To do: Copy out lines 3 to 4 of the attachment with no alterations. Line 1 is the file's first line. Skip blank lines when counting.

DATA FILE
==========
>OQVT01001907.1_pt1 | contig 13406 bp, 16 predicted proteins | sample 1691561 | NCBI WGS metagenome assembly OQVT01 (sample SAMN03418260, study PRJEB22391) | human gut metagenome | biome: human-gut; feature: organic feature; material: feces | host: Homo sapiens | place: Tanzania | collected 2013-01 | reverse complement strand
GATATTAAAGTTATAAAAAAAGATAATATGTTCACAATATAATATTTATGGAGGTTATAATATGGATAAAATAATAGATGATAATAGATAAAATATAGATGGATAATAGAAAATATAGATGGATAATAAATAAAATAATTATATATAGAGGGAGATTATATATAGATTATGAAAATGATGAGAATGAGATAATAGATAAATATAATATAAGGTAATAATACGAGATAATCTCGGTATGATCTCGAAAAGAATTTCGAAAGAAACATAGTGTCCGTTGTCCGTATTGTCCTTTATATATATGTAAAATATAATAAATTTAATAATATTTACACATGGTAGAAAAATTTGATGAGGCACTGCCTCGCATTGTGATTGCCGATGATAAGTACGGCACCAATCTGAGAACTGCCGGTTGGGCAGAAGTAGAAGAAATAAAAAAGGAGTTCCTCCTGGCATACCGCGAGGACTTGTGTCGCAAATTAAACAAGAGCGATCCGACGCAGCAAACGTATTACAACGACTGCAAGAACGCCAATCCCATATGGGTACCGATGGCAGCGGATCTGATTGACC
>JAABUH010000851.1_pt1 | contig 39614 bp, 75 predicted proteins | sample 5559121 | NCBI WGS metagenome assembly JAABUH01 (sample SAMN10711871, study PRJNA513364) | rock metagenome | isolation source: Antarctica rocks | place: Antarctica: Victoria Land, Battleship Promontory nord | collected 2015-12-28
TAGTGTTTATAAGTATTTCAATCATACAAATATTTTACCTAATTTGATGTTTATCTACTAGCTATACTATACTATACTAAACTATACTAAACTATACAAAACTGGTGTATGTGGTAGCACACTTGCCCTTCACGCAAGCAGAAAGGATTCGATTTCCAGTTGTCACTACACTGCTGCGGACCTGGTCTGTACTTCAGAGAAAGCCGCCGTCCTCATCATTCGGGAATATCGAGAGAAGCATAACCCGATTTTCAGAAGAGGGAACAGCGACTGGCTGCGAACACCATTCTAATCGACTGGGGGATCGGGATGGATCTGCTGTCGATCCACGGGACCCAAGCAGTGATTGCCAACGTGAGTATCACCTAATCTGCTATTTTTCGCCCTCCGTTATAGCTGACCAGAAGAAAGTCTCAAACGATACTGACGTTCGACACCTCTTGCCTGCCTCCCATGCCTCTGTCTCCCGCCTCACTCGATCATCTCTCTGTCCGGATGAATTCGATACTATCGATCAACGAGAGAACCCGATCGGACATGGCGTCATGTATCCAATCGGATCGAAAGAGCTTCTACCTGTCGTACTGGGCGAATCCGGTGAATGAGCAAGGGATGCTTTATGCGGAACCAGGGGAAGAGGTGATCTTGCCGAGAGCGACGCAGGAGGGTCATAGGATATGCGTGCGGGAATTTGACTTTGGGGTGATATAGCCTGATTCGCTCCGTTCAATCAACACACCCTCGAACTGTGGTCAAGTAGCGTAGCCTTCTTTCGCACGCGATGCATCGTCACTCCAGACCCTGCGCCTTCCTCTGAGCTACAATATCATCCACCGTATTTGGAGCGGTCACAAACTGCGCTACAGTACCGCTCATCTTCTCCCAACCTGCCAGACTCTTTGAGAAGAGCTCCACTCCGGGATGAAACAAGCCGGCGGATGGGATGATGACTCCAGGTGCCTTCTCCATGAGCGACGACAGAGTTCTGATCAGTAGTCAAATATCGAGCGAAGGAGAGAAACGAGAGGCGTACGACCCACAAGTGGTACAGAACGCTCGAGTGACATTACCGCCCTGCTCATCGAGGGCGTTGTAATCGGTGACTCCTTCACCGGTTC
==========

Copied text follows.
>JAABUH010000851.1_pt1 | contig 39614 bp, 75 predicted proteins | sample 5559121 | NCBI WGS metagenome assembly JAABUH01 (sample SAMN10711871, study PRJNA513364) | rock metagenome | isolation source: Antarctica rocks | place: Antarctica: Victoria Land, Battleship Promontory nord | collected 2015-12-28
TAGTGTTTATAAGTATTTCAATCATACAAATATTTTACCTAATTTGATGTTTATCTACTAGCTATACTATACTATACTAAACTATACTAAACTATACAAAACTGGTGTATGTGGTAGCACACTTGCCCTTCACGCAAGCAGAAAGGATTCGATTTCCAGTTGTCACTACACTGCTGCGGACCTGGTCTGTACTTCAGAGAAAGCCGCCGTCCTCATCATTCGGGAATATCGAGAGAAGCATAACCCGATTTTCAGAAGAGGGAACAGCGACTGGCTGCGAACACCATTCTAATCGACTGGGGGATCGGGATGGATCTGCTGTCGATCCACGGGACCCAAGCAGTGATTGCCAACGTGAGTATCACCTAATCTGCTATTTTTCGCCCTCCGTTATAGCTGACCAGAAGAAAGTCTCAAACGATACTGACGTTCGACACCTCTTGCCTGCCTCCCATGCCTCTGTCTCCCGCCTCACTCGATCATCTCTCTGTCCGGATGAATTCGATACTATCGATCAACGAGAGAACCCGATCGGACATGGCGTCATGTATCCAATCGGATCGAAAGAGCTTCTACCTGTCGTACTGGGCGAATCCGGTGAATGAGCAAGGGATGCTTTATGCGGAACCAGGGGAAGAGGTGATCTTGCCGAGAGCGACGCAGGAGGGTCATAGGATATGCGTGCGGGAATTTGACTTTGGGGTGATATAGCCTGATTCGCTCCGTTCAATCAACACACCCTCGAACTGTGGTCAAGTAGCGTAGCCTTCTTTCGCACGCGATGCATCGTCACTCCAGACCCTGCGCCTTCCTCTGAGCTACAATATCATCCACCGTATTTGGAGCGGTCACAAACTGCGCTACAGTACCGCTCATCTTCTCCCAACCTGCCAGACTCTTTGAGAAGAGCTCCACTCCGGGATGAAACAAGCCGGCGGATGGGATGATGACTCCAGGTGCCTTCTCCATGAGCGACGACAGAGTTCTGATCAGTAGTCAAATATCGAGCGAAGGAGAGAAACGAGAGGCGTACGACCCACAAGTGGTACAGAACGCTCGAGTGACATTACCGCCCTGCTCATCGAGGGCGTTGTAATCGGTGACTCCTTCACCGGTTC